Buried at the end of a piece on the American Prospect’s website about how the Obama campaign’s attacks on Mitt Romney have hurt his image with voters, writer Jamelle Bouie argues that Romney’s defense of his welfare ads was itself a racist dogwhistle:
He even makes a racial appeal in his USA Today interview:
Romney defends the welfare ads as accurate, accusing Obama of offering state waivers as a political calculation designed to “shore up his base” for the election.
At the most charitable, you can say that Romney is talking about the whole of welfare recipients, who are mostly white. But given what we know about the imagery of welfare—and it’s association with African Americans—I think that’s the connection Romney was trying to make.
Well, where to start? First off, Romney’s ads are in fact accurate. As blogger Mickey Kaus points out, the exemptions from work requirements that the administration has approved do indeed undermine the central part of the 1990s reforms.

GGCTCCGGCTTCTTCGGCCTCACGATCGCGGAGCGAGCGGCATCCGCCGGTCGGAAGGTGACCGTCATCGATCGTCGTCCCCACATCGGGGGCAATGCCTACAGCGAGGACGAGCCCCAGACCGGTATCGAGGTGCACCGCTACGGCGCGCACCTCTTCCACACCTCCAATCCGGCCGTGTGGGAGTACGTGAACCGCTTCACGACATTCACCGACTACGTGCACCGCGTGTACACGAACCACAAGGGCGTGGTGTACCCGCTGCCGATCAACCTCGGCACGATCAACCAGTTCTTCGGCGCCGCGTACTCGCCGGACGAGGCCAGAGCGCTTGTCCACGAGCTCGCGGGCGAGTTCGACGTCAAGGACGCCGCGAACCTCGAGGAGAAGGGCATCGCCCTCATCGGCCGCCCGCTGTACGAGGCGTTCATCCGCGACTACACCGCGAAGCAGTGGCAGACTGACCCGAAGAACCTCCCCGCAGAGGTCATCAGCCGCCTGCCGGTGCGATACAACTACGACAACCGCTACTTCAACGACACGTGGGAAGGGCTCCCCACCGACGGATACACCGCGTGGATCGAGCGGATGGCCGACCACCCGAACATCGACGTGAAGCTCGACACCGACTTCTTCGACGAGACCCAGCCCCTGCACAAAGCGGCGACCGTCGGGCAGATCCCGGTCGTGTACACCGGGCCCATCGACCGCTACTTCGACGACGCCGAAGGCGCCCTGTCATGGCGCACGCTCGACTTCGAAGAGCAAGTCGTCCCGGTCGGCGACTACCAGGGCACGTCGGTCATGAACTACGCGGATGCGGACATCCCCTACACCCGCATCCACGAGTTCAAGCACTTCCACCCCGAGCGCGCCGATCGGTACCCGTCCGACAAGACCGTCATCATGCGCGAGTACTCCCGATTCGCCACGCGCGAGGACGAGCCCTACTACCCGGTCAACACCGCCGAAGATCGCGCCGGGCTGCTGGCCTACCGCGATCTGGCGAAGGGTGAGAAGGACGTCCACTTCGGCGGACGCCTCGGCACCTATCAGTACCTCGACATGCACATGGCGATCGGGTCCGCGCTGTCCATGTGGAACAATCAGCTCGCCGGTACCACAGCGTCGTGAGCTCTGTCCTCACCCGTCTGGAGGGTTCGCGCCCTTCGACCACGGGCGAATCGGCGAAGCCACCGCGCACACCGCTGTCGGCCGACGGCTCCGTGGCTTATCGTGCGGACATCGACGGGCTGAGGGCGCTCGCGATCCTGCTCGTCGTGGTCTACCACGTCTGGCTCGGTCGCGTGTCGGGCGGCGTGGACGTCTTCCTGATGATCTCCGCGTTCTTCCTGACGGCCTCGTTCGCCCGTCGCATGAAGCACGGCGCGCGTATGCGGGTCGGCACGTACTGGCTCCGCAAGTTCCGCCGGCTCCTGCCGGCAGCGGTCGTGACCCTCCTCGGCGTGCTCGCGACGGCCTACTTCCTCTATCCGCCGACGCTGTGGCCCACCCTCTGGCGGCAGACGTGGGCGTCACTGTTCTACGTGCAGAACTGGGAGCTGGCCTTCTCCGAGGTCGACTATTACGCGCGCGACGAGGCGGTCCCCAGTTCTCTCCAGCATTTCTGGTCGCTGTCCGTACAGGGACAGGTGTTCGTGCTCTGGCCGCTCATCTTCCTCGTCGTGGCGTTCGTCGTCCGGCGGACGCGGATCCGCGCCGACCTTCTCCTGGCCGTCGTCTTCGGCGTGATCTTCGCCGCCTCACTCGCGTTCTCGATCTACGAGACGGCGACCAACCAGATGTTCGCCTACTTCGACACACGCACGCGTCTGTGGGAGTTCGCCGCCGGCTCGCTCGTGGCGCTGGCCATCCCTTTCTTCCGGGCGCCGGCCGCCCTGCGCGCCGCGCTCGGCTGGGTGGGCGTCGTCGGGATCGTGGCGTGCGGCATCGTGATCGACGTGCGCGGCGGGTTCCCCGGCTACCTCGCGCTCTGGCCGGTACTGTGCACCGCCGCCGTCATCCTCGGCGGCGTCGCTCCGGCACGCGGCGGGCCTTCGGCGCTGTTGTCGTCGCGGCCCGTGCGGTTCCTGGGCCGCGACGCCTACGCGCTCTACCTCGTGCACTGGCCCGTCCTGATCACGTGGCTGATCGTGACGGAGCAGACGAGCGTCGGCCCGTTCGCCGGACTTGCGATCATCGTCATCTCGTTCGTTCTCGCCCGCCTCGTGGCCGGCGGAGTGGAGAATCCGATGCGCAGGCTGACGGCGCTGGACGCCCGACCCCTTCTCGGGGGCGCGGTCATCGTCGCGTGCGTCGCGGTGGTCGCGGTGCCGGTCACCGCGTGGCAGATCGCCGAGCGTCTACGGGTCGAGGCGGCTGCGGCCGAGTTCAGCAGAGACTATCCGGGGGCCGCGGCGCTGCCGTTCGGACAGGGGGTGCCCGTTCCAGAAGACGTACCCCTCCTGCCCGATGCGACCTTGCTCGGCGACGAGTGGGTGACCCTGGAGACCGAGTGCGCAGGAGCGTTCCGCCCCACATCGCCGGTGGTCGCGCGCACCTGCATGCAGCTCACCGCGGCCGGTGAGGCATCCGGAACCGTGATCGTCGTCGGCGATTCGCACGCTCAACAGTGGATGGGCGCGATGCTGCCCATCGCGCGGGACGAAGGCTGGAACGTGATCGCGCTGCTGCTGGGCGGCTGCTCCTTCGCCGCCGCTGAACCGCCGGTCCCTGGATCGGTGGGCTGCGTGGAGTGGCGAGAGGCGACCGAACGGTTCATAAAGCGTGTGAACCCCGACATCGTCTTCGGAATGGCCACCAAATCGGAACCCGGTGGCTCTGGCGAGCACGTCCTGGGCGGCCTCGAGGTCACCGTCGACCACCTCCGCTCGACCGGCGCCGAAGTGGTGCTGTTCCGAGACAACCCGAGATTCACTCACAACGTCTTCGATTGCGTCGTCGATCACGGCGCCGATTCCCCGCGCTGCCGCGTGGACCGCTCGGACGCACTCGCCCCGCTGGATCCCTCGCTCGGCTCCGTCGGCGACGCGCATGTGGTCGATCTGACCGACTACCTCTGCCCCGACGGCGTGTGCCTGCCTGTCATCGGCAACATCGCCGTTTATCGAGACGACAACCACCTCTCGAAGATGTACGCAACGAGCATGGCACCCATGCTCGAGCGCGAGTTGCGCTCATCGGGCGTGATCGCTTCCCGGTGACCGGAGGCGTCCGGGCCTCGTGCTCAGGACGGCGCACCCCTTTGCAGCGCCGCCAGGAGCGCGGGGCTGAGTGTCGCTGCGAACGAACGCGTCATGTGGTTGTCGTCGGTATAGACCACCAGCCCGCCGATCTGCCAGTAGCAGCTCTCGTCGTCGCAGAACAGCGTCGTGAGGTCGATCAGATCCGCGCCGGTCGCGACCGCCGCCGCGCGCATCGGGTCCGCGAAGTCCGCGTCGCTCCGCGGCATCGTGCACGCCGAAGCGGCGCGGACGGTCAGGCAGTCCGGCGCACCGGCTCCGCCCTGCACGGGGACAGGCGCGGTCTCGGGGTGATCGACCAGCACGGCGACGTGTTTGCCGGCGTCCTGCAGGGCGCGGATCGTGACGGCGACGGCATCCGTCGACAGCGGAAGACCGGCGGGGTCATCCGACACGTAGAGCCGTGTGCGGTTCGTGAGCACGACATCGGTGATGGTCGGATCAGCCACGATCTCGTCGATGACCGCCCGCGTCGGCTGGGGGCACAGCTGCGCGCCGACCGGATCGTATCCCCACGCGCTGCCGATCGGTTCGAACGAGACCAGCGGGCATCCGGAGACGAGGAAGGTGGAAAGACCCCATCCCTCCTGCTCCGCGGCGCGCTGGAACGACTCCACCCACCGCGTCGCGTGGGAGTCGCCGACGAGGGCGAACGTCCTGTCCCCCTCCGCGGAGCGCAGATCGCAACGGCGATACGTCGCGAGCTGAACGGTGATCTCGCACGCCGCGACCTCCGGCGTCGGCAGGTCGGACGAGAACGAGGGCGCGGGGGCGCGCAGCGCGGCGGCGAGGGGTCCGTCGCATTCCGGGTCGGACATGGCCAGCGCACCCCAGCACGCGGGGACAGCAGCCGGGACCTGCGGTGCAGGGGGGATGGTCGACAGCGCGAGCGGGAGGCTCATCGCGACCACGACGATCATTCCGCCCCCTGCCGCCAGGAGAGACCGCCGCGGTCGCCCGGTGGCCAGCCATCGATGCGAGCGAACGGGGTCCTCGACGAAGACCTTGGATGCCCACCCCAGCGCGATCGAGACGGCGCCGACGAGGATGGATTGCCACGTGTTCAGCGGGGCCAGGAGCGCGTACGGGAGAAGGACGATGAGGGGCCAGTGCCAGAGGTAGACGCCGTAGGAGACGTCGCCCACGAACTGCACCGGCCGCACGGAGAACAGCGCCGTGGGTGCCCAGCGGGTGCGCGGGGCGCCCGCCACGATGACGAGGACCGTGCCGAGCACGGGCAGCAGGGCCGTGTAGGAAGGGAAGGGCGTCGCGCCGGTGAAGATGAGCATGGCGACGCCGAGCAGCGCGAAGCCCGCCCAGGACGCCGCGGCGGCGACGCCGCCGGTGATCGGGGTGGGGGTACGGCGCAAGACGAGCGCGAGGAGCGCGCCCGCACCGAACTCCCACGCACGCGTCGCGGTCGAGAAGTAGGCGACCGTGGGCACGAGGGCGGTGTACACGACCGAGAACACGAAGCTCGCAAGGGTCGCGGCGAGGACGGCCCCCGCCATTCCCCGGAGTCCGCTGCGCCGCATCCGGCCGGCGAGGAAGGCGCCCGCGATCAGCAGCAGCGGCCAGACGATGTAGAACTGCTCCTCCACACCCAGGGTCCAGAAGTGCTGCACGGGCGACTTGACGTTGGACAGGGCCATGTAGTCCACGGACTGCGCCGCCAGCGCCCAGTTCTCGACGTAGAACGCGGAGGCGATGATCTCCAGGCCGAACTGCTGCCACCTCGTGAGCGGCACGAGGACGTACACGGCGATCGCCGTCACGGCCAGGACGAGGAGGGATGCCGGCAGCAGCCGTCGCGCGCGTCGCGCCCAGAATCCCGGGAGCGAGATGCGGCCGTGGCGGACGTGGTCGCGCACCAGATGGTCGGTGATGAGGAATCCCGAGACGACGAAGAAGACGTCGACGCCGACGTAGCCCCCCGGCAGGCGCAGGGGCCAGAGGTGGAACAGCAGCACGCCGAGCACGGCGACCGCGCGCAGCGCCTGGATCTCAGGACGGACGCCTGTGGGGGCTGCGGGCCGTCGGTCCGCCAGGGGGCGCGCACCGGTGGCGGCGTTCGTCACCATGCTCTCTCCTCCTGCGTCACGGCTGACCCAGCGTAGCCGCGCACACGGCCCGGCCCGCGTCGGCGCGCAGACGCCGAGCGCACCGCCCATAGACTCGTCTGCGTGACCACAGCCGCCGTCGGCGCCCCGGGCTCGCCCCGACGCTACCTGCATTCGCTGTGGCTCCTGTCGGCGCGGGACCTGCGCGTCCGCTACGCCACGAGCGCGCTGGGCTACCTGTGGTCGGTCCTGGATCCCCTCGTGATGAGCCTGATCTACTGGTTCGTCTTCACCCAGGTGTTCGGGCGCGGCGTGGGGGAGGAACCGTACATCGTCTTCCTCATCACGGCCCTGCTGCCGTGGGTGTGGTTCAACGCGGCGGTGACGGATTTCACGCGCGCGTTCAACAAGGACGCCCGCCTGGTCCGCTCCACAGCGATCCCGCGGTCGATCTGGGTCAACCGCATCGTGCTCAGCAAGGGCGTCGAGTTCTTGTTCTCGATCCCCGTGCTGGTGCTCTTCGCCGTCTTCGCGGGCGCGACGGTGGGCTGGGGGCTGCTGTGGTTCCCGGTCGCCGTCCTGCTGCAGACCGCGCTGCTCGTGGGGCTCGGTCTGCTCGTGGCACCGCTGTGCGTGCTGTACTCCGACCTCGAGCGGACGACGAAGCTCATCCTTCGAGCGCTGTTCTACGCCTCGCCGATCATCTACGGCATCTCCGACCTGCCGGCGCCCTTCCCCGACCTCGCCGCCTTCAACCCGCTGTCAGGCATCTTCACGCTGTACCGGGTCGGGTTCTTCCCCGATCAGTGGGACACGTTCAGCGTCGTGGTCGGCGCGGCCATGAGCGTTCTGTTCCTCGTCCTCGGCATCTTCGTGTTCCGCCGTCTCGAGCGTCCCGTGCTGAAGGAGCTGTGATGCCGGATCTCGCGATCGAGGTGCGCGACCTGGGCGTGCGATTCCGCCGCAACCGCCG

Second, it can hardly be controversial to say that the administration’s action was appreciated by Democratic constituencies, almost all of whom opposed the welfare reforms in the first place, some quite aggressively.
Third, it is Bouie himself who is making the leap of logic that anything about welfare recipients is a racial message. Romney doesn’t even get close to making that connection. As Bouie himself points out, whites make up the majority of recipients.
Fourth, to say that Romney’s use of the cliched phrase “shore up his base” while talking about Obama’s action amounts a coded racial appeal to white voters is to stretch the already extremely tenuous concept of “code words” beyond all sense.
If you want to make a coded racial appeal to somebody you have to say something more obvious like – oh, I don’t know – “They’re going to put y’all back in chains.”